This action is brought by plaintiff, the Caldwell Land and Lumber Co., against defendant, Sheriff of Caldwell County, for the purpose of enjoining the collection of certain taxes assessed against its property. The facts disclosed by such allegations in the complaint as are not denied or are admitted by the answer are: The Board of Commissioners of Caldwell County, at its meeting in May, 1907, placed upon the tax list as a solvent credit certain notes, amounting to $417,000, executed by one George O. Shakespeare, 13 February, 1902, to pláintiff, and secured by a deed in trust. These notes had. not been listed for taxation. The Commissioners valued the *200notes at the sum of $417,000, being their face value, and assessed them for taxation at said sum as a solvent credit for the years 1902 and 1903, adding to the tax the penalty of 25 per cent., aggregating the sum of $7,655.16. No notice was given plaintiff, either of listing, valuing or assessing said notes. The Commissioners immediately placed the said tax list in the hands of defendant Sheriff for collection, and he at once advertised for sale plaintiff’s real estate, consisting of some 42,982 acres of land. Plaintiff instituted this action 12 June, 1907, asking for an injunction, etc. Judge Goun~ cill granted a restraining order, returnable before Judge Ward, who, on the hearing, 9 July, 1907, “continued the injunction until the final hearing of the cause.” He did not find any facts, simply referring to the pleadings. Defendant excepted ,and appealed.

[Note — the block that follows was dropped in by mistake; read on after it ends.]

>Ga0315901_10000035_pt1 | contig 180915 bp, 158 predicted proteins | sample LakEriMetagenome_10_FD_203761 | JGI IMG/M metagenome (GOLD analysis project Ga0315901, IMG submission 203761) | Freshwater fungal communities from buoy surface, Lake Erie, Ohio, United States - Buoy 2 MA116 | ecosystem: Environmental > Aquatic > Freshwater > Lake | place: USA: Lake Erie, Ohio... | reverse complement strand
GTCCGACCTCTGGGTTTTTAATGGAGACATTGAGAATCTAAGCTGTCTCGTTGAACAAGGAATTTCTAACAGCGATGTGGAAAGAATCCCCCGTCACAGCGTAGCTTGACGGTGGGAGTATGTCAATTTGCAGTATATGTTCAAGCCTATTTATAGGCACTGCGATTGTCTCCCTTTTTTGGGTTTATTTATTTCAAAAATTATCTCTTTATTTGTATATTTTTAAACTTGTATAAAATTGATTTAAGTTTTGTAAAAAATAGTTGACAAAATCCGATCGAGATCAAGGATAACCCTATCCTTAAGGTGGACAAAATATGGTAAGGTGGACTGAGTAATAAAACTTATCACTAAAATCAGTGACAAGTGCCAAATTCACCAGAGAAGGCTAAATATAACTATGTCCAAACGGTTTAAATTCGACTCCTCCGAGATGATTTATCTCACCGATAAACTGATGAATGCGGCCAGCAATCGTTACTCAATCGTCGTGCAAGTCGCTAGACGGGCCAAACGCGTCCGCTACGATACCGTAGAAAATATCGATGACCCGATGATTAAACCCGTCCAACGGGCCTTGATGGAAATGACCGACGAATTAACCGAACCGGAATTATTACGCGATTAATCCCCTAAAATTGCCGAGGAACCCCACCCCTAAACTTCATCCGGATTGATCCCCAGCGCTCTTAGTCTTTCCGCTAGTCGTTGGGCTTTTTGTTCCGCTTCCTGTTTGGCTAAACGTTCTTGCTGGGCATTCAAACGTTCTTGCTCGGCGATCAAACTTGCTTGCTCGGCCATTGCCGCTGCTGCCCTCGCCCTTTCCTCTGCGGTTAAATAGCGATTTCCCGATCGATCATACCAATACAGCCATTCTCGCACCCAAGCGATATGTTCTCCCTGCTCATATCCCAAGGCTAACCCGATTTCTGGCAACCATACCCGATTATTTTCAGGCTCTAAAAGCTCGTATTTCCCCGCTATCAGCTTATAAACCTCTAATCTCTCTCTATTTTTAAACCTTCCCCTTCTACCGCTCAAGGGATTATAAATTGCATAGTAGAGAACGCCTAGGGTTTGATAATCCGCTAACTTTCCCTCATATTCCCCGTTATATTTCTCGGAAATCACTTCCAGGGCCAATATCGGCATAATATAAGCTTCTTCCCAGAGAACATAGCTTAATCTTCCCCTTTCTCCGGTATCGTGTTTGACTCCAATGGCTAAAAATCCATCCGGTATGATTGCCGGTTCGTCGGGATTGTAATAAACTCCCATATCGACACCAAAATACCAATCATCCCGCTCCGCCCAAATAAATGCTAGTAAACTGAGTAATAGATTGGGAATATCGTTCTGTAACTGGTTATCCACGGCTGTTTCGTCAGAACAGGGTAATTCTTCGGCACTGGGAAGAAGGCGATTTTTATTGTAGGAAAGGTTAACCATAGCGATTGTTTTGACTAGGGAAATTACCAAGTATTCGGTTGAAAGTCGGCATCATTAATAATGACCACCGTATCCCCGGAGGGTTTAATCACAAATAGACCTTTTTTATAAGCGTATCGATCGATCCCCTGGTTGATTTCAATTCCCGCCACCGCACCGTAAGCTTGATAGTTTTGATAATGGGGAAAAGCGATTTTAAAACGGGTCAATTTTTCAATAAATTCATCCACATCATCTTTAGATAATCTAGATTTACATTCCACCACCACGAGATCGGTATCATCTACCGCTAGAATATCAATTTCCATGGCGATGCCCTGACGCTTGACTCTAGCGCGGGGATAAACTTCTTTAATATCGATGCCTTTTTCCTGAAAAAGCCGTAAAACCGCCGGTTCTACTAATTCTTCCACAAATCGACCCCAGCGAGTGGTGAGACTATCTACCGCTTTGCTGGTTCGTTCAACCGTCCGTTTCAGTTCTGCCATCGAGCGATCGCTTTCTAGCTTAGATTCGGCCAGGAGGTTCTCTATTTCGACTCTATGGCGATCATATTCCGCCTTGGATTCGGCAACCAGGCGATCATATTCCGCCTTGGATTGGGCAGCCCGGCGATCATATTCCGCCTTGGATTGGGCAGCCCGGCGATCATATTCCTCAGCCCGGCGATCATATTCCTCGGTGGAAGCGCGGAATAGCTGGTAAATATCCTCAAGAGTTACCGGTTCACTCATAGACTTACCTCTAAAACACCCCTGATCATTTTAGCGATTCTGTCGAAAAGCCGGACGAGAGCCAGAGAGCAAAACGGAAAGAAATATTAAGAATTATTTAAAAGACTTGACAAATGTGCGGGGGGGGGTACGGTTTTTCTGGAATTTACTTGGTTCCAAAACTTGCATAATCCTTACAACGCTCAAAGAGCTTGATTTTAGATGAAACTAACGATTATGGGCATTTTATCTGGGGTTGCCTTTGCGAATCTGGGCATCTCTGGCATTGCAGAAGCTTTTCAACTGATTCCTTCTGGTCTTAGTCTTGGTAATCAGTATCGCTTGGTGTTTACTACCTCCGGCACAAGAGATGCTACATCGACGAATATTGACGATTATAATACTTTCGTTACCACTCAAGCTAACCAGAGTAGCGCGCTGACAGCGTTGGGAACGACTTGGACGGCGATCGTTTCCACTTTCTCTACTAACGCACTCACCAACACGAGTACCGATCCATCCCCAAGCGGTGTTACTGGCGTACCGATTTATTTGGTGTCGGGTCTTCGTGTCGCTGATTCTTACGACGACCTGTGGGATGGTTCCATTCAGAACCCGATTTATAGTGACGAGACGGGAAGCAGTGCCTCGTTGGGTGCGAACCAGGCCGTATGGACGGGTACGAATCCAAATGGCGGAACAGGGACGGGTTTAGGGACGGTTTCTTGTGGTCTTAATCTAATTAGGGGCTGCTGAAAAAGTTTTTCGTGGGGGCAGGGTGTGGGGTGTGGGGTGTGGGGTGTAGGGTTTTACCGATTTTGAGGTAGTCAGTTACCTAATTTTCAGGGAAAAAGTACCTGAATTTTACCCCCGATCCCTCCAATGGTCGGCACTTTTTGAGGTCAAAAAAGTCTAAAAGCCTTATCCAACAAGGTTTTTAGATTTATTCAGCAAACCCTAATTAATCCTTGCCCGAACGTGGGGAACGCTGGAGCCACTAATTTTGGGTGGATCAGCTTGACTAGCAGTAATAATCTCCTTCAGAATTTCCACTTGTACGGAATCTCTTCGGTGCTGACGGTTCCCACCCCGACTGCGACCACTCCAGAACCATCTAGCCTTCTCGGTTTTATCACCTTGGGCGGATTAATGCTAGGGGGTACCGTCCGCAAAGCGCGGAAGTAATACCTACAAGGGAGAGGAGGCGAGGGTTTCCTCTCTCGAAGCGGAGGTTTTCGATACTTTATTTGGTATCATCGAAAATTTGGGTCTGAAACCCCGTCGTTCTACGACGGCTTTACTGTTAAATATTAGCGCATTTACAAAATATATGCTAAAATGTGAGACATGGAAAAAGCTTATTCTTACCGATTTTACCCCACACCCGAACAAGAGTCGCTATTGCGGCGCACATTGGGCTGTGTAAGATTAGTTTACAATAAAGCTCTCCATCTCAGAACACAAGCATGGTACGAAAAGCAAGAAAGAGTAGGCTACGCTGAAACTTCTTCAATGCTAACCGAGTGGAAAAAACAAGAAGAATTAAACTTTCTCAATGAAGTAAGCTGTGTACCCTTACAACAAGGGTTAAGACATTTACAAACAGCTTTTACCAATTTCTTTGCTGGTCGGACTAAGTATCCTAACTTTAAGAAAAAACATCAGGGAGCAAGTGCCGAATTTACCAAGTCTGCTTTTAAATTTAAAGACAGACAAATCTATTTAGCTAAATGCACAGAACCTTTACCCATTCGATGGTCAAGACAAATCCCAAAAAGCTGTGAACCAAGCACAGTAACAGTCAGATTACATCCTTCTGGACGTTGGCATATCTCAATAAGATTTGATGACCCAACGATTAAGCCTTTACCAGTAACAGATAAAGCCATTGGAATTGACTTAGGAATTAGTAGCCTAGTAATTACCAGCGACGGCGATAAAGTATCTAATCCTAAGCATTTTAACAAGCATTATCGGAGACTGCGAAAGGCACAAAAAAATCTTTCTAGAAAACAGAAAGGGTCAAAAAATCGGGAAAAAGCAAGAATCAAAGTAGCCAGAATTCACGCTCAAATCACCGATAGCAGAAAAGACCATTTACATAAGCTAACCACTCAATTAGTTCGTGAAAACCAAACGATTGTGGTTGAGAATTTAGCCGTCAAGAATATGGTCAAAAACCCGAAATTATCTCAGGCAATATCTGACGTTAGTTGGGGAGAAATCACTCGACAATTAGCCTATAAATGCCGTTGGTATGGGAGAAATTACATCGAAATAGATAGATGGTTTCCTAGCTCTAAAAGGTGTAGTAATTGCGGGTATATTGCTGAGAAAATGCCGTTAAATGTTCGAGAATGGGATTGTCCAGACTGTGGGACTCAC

W. G. Newland and Jones & Whisnwrvb for plaintiff.

Mark Squires, Lawrence Wakefield and ill. N. Ilarslum for defendant.